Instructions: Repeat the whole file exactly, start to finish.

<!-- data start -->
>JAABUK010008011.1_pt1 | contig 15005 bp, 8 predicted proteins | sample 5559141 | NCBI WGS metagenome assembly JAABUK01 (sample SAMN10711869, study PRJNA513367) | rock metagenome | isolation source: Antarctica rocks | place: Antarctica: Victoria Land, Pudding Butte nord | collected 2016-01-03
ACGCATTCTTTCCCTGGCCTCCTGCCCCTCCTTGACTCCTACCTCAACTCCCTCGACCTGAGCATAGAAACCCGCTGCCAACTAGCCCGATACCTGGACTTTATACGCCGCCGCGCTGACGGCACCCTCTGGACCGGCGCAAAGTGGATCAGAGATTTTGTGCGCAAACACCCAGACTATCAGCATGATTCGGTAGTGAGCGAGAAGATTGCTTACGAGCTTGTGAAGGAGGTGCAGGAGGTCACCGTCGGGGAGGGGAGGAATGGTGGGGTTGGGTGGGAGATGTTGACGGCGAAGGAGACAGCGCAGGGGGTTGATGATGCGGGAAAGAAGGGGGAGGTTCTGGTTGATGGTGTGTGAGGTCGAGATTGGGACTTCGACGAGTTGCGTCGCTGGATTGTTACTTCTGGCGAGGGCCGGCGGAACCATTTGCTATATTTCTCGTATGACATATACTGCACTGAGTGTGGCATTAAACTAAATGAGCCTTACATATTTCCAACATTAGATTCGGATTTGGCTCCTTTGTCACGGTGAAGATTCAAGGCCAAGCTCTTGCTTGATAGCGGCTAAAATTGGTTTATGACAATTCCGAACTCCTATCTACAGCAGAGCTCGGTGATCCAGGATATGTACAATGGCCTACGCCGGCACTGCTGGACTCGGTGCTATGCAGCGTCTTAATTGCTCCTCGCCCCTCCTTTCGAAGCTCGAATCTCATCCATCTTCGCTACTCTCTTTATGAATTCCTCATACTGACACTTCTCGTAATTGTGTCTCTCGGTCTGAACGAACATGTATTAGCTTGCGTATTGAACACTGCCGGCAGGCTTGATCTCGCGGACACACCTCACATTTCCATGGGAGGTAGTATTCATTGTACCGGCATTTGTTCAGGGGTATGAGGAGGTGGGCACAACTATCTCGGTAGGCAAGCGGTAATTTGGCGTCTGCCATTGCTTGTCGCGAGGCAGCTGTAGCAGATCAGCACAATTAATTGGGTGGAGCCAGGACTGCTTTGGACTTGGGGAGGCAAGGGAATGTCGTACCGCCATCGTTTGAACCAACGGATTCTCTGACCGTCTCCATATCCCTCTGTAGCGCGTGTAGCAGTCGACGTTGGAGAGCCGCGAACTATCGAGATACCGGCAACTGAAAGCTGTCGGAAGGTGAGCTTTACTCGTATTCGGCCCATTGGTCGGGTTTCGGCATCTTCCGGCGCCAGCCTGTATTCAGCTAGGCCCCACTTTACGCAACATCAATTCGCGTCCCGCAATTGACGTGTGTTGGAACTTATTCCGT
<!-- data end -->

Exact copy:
>JAABUK010008011.1_pt1 | contig 15005 bp, 8 predicted proteins | sample 5559141 | NCBI WGS metagenome assembly JAABUK01 (sample SAMN10711869, study PRJNA513367) | rock metagenome | isolation source: Antarctica rocks | place: Antarctica: Victoria Land, Pudding Butte nord | collected 2016-01-03
ACGCATTCTTTCCCTGGCCTCCTGCCCCTCCTTGACTCCTACCTCAACTCCCTCGACCTGAGCATAGAAACCCGCTGCCAACTAGCCCGATACCTGGACTTTATACGCCGCCGCGCTGACGGCACCCTCTGGACCGGCGCAAAGTGGATCAGAGATTTTGTGCGCAAACACCCAGACTATCAGCATGATTCGGTAGTGAGCGAGAAGATTGCTTACGAGCTTGTGAAGGAGGTGCAGGAGGTCACCGTCGGGGAGGGGAGGAATGGTGGGGTTGGGTGGGAGATGTTGACGGCGAAGGAGACAGCGCAGGGGGTTGATGATGCGGGAAAGAAGGGGGAGGTTCTGGTTGATGGTGTGTGAGGTCGAGATTGGGACTTCGACGAGTTGCGTCGCTGGATTGTTACTTCTGGCGAGGGCCGGCGGAACCATTTGCTATATTTCTCGTATGACATATACTGCACTGAGTGTGGCATTAAACTAAATGAGCCTTACATATTTCCAACATTAGATTCGGATTTGGCTCCTTTGTCACGGTGAAGATTCAAGGCCAAGCTCTTGCTTGATAGCGGCTAAAATTGGTTTATGACAATTCCGAACTCCTATCTACAGCAGAGCTCGGTGATCCAGGATATGTACAATGGCCTACGCCGGCACTGCTGGACTCGGTGCTATGCAGCGTCTTAATTGCTCCTCGCCCCTCCTTTCGAAGCTCGAATCTCATCCATCTTCGCTACTCTCTTTATGAATTCCTCATACTGACACTTCTCGTAATTGTGTCTCTCGGTCTGAACGAACATGTATTAGCTTGCGTATTGAACACTGCCGGCAGGCTTGATCTCGCGGACACACCTCACATTTCCATGGGAGGTAGTATTCATTGTACCGGCATTTGTTCAGGGGTATGAGGAGGTGGGCACAACTATCTCGGTAGGCAAGCGGTAATTTGGCGTCTGCCATTGCTTGTCGCGAGGCAGCTGTAGCAGATCAGCACAATTAATTGGGTGGAGCCAGGACTGCTTTGGACTTGGGGAGGCAAGGGAATGTCGTACCGCCATCGTTTGAACCAACGGATTCTCTGACCGTCTCCATATCCCTCTGTAGCGCGTGTAGCAGTCGACGTTGGAGAGCCGCGAACTATCGAGATACCGGCAACTGAAAGCTGTCGGAAGGTGAGCTTTACTCGTATTCGGCCCATTGGTCGGGTTTCGGCATCTTCCGGCGCCAGCCTGTATTCAGCTAGGCCCCACTTTACGCAACATCAATTCGCGTCCCGCAATTGACGTGTGTTGGAACTTATTCCGT